The policy, which the governor called “New York State on PAUSE,” institutes a 100% closure on all non-essential businesses effective on Sunday, March 22 at 8 p.m. The governor’s office released a comprehensive list of what are considered essential services, broken down into separate categories: healthcare operations, infrastructure, manufacturing, retail, services, news media, financial institutions, providers of basic necessities for economically disadvantaged populations, construction, defense, essential services to maintain safety, sanitation and operations of residences or other essential businesses, and vendors that provide essential services or products.
The plan also specified that houses of worship are not ordered to be closed, but it is strongly recommended that no congregate services be held and social distancing should be maintained. Many local houses of worship in the Gramercy and Kips Bay area have announced the closure of their buildings while posting services online through live-streaming.
A plastic sheet separates the cashier from customers at the 99 cent store on First Avenue at 21st Street across from Peter Cooper Village (Photos by Jefferson Siegel)
As the mayor and governor announced school closures and event cancellations along with restrictions on restaurants and other businesses, New Yorkers made adjustments by stocking up on medical supplies and working from home. See more photos of the neighborhood from the last week below.
Middle Collegiate Church’s Rev. Jacqui Lewis (pictured left during Pride last year) said that the church wants to encourage community even while people can’t meet together in person. (Photo by Maria Rocha-Buschel)
By Maria Rocha-Buschel
In this bizarre new world of isolation and self-quarantine, local houses of worship are adjusting with the circumstances to bring services to people in their homes to give New Yorkers a sense of community.
Various synagogues and churches emailed members at the end of last week as the number of coronavirus cases in the city began escalating and government officials began to implement restrictions on gatherings, letting them know that services would be live-streamed or in some cases available to watch later. Rabbi Josh Stanton of East End Temple sent a message to members of the synagogue near Stuyvesant Square Park last Thursday to announce that the building would be closed starting on Friday following the advice of public health officials.
“This is a moment in which we need to fully live out our values, in this case to protect each other and society more broadly from the spread of COVID-19,” Stanton said in the email. “We acknowledge that some other institutions will remain open, but we feel a social duty to engage in ‘social distancing’ in order to slow the spread of the virus. […] At the same time, we need to be even more present for each other. Each household can expect to hear from our clergy in the coming week. We also invite you to call and email your friends from the community, so that they can feel the warmth of the relationship.”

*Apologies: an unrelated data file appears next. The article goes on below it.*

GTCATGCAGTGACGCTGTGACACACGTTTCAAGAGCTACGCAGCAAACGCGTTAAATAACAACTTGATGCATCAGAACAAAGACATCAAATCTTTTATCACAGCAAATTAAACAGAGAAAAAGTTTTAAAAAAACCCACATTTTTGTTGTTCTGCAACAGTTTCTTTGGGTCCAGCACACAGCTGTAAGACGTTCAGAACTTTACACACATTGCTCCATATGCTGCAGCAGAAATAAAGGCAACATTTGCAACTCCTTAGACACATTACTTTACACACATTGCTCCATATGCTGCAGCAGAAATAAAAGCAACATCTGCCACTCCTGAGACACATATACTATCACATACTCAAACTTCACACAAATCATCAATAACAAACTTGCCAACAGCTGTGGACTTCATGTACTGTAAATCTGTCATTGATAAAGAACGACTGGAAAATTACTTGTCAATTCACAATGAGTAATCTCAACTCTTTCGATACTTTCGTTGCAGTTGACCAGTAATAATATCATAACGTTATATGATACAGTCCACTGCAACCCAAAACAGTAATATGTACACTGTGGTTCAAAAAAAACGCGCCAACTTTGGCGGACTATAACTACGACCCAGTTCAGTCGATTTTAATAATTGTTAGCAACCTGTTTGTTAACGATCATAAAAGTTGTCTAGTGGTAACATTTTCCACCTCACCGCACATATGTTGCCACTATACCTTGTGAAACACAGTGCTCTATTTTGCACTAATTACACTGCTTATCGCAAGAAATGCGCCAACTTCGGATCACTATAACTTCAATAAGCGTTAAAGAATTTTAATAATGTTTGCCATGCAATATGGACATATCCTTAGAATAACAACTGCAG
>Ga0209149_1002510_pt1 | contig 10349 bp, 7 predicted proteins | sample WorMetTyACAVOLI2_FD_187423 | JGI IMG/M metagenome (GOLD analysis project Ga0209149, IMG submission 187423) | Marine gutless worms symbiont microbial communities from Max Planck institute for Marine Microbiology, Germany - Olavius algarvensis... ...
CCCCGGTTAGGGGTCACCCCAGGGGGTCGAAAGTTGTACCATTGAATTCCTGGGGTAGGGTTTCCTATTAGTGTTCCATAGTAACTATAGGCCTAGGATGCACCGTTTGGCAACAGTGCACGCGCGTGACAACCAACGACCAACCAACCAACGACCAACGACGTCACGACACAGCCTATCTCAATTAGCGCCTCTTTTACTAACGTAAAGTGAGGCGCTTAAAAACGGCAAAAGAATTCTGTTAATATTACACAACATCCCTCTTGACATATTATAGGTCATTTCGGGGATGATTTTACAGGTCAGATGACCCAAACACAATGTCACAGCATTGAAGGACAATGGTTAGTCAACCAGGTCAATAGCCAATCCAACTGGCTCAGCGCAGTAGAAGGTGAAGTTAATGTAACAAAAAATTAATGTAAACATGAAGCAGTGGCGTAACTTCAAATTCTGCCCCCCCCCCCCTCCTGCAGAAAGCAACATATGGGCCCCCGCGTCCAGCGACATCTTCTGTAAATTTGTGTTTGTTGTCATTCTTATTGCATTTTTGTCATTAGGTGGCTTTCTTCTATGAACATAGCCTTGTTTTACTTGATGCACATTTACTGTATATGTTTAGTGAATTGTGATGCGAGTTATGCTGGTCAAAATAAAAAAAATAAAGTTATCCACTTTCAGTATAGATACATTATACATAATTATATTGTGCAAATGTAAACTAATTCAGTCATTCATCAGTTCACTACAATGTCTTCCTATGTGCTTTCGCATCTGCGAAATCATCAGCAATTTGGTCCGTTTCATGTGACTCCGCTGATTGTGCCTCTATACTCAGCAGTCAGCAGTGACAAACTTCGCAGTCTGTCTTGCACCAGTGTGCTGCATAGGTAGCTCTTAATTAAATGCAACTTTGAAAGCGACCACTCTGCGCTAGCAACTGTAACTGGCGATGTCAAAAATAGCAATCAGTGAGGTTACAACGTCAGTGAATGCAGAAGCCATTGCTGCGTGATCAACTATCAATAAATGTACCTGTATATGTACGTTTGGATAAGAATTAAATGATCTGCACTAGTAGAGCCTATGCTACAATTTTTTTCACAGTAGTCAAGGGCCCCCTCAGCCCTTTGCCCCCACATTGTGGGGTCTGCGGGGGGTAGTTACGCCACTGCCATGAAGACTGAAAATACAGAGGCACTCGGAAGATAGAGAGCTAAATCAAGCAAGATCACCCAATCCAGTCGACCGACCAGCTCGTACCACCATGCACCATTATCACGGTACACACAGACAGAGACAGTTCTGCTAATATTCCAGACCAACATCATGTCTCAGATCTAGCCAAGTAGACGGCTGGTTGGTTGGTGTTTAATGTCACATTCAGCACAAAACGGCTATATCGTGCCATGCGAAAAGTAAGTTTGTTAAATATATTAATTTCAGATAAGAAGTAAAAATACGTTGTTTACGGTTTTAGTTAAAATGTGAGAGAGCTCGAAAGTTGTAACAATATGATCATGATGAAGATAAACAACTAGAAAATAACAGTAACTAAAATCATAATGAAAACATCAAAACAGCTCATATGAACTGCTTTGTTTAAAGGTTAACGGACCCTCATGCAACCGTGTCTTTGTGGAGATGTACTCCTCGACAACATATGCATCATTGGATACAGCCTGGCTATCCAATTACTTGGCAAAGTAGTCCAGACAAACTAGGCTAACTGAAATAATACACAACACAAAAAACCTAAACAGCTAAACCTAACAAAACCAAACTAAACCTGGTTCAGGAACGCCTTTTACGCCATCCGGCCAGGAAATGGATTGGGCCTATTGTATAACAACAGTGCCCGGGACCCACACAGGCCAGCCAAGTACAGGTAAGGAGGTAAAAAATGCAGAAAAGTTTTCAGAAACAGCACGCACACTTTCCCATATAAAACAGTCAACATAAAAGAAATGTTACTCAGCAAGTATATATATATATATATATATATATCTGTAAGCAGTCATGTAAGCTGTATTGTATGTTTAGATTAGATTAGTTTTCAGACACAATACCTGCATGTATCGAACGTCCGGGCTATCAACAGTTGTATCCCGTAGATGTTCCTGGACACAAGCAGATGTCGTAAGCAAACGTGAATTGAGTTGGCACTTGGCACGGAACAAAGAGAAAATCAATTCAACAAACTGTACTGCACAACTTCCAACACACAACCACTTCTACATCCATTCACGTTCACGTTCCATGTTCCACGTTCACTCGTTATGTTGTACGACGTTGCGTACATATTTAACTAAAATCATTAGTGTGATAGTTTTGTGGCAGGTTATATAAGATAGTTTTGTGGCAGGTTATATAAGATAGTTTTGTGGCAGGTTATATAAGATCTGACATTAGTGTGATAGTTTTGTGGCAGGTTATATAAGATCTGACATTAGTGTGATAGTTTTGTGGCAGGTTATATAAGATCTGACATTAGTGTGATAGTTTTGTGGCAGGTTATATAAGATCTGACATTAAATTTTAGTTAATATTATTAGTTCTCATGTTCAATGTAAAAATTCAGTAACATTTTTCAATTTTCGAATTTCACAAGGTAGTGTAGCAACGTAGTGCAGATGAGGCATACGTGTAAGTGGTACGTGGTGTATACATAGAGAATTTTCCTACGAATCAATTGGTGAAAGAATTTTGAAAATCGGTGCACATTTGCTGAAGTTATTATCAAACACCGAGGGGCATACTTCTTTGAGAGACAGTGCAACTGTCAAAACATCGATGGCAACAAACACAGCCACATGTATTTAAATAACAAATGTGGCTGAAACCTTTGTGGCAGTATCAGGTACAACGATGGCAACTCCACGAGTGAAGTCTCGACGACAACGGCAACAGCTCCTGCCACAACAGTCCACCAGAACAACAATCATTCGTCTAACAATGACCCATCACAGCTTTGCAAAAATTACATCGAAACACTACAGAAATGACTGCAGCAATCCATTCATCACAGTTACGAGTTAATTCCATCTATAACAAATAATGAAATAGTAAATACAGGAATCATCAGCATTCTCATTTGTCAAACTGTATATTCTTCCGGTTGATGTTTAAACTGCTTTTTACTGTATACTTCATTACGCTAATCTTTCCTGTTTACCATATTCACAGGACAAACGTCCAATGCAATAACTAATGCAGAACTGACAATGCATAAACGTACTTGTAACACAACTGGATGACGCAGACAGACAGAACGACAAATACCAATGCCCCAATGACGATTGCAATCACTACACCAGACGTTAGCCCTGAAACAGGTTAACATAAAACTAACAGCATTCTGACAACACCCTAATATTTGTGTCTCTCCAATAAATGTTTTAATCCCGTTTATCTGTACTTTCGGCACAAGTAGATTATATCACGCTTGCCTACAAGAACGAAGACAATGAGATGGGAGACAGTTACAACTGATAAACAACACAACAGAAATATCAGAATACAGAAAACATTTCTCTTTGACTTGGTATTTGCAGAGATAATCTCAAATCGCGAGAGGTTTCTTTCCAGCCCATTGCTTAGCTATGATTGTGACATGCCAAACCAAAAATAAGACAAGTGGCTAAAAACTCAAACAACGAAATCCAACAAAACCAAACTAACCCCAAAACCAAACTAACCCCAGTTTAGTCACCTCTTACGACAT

City officials have indefinitely suspended eviction proceedings in response to the coronavirus pandemic, according to a memo from the state’s chief administrative judge on Sunday.
The memo from the Unified Court System last weekend said that effective at 5 p.m. on Monday, March 16, the courts would be postponing all non-essential functions until further notice, including pending trials, due to the ongoing public health emergency in New York State.
Prior to the city’s decision to halt evictions, a group of 29 New York rental building owners and managers, including Blackstone, instituted a voluntary 90-day moratorium on evictions, which was announced shortly after the court system had issued a one-week moratorium.
Various housing groups, including Right to Counsel NYC Coalition and Housing Justice for All, pushed a joint city and state strategy, calling on Mayor Bill de Blasio and Governor Andrew Cuomo to implement an eviction moratorium and to close the courts. More than 15,000 tenants across the state also signed a petition to the governor calling for an eviction moratorium and immediate rent freeze.
Ess-A-Bagel, pictured here in 2016 before they opened in Stuy Town, is still offering pick-up and delivery. (Photo by Sabina Mollot)
By Maria Rocha-Buschel
Mayor Bill de Blasio signed an executive order on Tuesday limiting restaurants, bars and cafes to take-out and delivery orders only as a precaution against coronavirus, also ordering nightclubs, movie theaters, small theater houses and concert venues to close.
“Our lives are all changing in ways that were unimaginable just a week ago,” the mayor said. “We are taking a series of actions that we never would have taken otherwise in an effort to save the lives of loved ones and our neighbors. Now it is time to take yet another drastic step. The virus can spread rapidly through the close interactions New Yorkers have in restaurants, bars and places where we sit close together. We have to break that cycle.”
While many non-food related businesses have temporarily closed, some restaurants have also opted to close while the city fights the pandemic.
The Union Square Hospitality Group announced on Friday that all of their restaurants would be closing temporarily. The list includes Gramercy Tavern, Blue Smoke, Union Square Cafe, Daily Provisions and others, although Shake Shack locations will remain open and will shift to a “to-go” only operating model. The company said on Tuesday that they would be setting up an employee relief fund to support the team members affected. Through March 24, when patrons purchase a gift card, 100% of the sales will go towards the employee relief fund. The gift card purchases can be redeemed at any of the restaurants, bars and cafes in New York or Washington DC.